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St John's strip Obama of honorary JCR member status

The College's JCR has voted to remove Obama from its list of honorary members to adopt a neutral political stance
Darcey Murphy on Saturday 16th February 2013
Photograph: Cherwell

St John’s College JCR has recently decided to remove Obama from its list of honorary members.

Barack Obama was made an honorary member in 2008, when he was first voted in as President of the United States.

The motion, entitled “Obama ain’t no Gandalf”, noted that other honorary members were fictitious characters or those without a political purpose.

However, the motion argued that “Barack Obama as President of the United States represents a political party, power and system which may be contrary to that of many JCR members.” It further stated that “This JCR should be a depoliticised JCR, and has always held such a stance, because its members hold a broad spectrum of political opinions which it would be impossible to adequately represent.”

Within the motion, specific attention was drawn to Obama’s political policies. The motion reads, “Obama is a controversial political figure who personally sanctions extrajudicial targeted killings, presides over the inhumane treatment of prisoners both in the USA and abroad and has further eroded US civil liberties.”

Edward Love, a student at St John’s College who put forward the motion, told Cherwell, “Obama was made an honorary member of the JCR, along with Captain Jack Sparrow and Gandalf the Grey, in 2008, when ‘Obamania’ was sweeping the UK. This motion was formed off the back of increasing feeling within the JCR that the JCR should in fact be apolitical.

“The JCR at St John’s serves to provide welfare and support for its students and represent the views and stances of the student body as much as possible. By granting a political figure honorary membership, the JCR prevents itself from holding an apolitical stance and this could alienate those JCR members who are averse to the policies of the Obama administration.”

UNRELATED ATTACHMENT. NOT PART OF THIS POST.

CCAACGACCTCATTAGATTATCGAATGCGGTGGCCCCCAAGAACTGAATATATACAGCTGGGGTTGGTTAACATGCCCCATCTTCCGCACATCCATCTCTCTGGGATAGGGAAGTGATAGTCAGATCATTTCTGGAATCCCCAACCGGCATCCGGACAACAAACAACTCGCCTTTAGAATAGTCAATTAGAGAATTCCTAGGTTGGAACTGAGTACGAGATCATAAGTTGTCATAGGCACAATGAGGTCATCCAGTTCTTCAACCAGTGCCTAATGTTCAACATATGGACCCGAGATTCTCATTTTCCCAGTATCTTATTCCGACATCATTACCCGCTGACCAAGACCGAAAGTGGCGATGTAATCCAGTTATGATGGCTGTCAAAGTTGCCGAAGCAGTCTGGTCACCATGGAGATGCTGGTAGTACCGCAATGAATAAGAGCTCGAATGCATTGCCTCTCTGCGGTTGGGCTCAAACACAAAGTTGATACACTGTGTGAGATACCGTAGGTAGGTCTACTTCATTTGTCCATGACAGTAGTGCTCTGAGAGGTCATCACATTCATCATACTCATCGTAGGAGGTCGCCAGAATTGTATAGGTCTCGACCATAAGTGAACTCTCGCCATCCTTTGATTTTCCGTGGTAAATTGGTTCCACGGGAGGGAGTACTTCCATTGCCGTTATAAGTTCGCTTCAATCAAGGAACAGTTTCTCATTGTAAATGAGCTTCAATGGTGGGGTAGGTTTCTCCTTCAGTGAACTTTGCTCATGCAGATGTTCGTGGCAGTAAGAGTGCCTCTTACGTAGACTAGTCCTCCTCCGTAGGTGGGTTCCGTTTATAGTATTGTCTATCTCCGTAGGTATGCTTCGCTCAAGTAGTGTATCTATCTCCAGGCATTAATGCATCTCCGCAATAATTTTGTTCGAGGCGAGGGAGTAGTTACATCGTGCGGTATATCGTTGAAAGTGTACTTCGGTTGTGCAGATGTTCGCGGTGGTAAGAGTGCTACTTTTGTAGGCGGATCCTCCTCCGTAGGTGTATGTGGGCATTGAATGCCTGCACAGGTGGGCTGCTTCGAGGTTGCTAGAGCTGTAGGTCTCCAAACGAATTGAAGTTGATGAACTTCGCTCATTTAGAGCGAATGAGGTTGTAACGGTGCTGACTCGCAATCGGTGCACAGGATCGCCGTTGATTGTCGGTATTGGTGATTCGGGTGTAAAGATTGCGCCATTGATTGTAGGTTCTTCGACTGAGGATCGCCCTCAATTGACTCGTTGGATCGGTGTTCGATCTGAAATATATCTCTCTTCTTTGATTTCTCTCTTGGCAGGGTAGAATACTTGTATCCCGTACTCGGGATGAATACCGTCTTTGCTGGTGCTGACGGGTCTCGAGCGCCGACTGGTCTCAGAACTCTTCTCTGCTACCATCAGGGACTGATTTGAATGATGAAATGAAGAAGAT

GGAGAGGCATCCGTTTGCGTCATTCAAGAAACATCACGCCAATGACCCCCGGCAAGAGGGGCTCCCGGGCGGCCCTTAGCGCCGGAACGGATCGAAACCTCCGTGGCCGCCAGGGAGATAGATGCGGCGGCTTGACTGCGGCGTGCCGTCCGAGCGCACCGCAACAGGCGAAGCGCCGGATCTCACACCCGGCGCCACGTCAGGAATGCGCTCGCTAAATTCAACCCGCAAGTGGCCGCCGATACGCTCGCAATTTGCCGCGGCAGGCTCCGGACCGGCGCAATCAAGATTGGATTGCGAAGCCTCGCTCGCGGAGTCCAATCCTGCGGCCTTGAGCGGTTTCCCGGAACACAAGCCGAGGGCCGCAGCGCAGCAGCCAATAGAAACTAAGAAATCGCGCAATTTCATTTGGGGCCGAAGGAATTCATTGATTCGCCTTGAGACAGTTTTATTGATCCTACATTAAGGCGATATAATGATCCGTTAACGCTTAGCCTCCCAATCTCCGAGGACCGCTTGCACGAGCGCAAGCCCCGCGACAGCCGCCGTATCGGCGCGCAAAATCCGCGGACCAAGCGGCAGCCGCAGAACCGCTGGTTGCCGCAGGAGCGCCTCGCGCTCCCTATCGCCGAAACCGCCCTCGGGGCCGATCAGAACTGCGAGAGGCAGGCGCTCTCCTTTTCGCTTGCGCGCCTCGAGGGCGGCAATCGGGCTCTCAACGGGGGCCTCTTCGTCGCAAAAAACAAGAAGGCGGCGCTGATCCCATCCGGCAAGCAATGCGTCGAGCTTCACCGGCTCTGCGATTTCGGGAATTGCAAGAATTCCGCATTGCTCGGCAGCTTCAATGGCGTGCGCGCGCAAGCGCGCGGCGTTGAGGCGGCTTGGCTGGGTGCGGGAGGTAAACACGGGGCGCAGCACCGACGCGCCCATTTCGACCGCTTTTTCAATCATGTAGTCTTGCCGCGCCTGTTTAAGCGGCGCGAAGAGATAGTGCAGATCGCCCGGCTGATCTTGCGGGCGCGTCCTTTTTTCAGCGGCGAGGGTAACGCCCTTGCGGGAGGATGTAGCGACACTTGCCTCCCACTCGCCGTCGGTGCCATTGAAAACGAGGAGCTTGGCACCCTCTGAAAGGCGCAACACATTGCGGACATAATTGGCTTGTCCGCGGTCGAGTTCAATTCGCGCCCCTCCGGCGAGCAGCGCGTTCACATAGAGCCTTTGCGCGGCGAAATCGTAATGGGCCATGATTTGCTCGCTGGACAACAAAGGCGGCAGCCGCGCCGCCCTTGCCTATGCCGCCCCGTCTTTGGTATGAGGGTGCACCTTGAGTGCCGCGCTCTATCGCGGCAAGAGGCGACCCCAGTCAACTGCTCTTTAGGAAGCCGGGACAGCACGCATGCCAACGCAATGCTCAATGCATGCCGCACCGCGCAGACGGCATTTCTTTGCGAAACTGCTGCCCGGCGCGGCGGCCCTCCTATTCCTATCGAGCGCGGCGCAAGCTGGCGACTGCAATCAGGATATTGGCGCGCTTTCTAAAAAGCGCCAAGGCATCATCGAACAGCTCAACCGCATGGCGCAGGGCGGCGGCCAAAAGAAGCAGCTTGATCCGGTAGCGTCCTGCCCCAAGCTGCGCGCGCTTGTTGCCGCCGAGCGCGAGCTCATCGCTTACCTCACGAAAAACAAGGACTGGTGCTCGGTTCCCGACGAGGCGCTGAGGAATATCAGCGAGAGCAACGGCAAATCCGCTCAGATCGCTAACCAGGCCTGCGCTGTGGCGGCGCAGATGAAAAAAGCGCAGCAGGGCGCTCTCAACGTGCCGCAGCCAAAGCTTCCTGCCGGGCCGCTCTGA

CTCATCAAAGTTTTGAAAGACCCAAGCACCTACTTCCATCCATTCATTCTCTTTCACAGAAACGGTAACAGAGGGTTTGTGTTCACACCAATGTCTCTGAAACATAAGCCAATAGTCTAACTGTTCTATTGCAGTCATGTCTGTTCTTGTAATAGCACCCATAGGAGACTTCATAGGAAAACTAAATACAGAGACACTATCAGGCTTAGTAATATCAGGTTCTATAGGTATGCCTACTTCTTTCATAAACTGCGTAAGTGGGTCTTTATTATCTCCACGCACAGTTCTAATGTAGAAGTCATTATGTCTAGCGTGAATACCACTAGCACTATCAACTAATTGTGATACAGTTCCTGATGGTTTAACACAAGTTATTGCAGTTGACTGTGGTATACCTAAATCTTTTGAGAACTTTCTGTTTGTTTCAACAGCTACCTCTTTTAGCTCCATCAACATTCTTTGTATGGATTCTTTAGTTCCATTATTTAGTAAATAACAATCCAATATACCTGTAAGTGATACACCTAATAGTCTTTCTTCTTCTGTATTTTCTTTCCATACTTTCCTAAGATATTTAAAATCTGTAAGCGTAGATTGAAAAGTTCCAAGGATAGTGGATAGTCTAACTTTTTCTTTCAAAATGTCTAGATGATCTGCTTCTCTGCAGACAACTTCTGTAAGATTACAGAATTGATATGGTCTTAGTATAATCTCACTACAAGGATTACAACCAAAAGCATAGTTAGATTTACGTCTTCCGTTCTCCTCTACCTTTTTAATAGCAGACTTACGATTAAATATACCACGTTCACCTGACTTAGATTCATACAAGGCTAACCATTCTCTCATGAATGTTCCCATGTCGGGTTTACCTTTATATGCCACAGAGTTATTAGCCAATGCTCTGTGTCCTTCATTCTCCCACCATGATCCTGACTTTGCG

Michael Patefield, another member of the college who seconded the motion, further commented, “The motion was making a serious point. We felt that Barack Obama’s honorary membership of the JCR could be perceived to be an endorsement of him and his policies, and as the JCR represents people with a broad spectrum of political opinions, and some will find certain policies of his disagreeable, removing him was the right thing to do.”

Shaahin Pishbin, President of St John’s JCR, told Cherwell, “The honorary members list is meant to be a light-hearted addition to our constitution, honouring widely loved (mostly fictitious) people such as Gandalf, The Mr Men, the cast of Blake 7, and Najar who owns a falafel shop on St Giles just outside our college. When the motion to remove Barack Obama was brought to Sunday’s JCR meeting, most people felt that being such a contentious political figure, he was not suited to the list. One member felt that Obama should actually stay on the list, as the Obama of 2008 to whom it refers represents a fictional character embodying hope and change.”

One St John’s student disagreed with the argument that Obama’s member status was serious, saying, “I think it’s absurd that the motion to strip Obama of his honorary member status was passed. Perhaps arguments do exist that JCRs should be apolitical and so we shouldn’t be doling out honorary member status to every other political figure. Yet the motion to give Obama honorary membership was blatantly a joke in the first place, rather than some comment about American politics. The JCR is making a massive deal out of nothing. If anything, all that should be negated are endorsements of OUSU campaigns – that is, actual political statements.”

Other Oxford students agreed that JCRs should not be political. Emma Alexander, a student at Keble College, commented, “I personally think it’s a perfectly legitimate decision by St John’s. Although 85 per cent of the UK supported Obama over Romney in the recent elections, as I did, for a JCR to have him as an honorary member risks alienating the JCR members who do not approve of his policies or ideology.

“The fact that, painful though it may be to say, Obama is unlikely to make use of his privileges as an honorary JCR member, such as being able to play a few games of pool or waste away the hours on the quiz machine, underlines the unfortunate superfluousness of his membership.”

Other colleges have also granted celebrities honorary JCR membership, such as Tom Cruise and Kylie Minogue at Teddy Hall and Michael Palin at Exeter.

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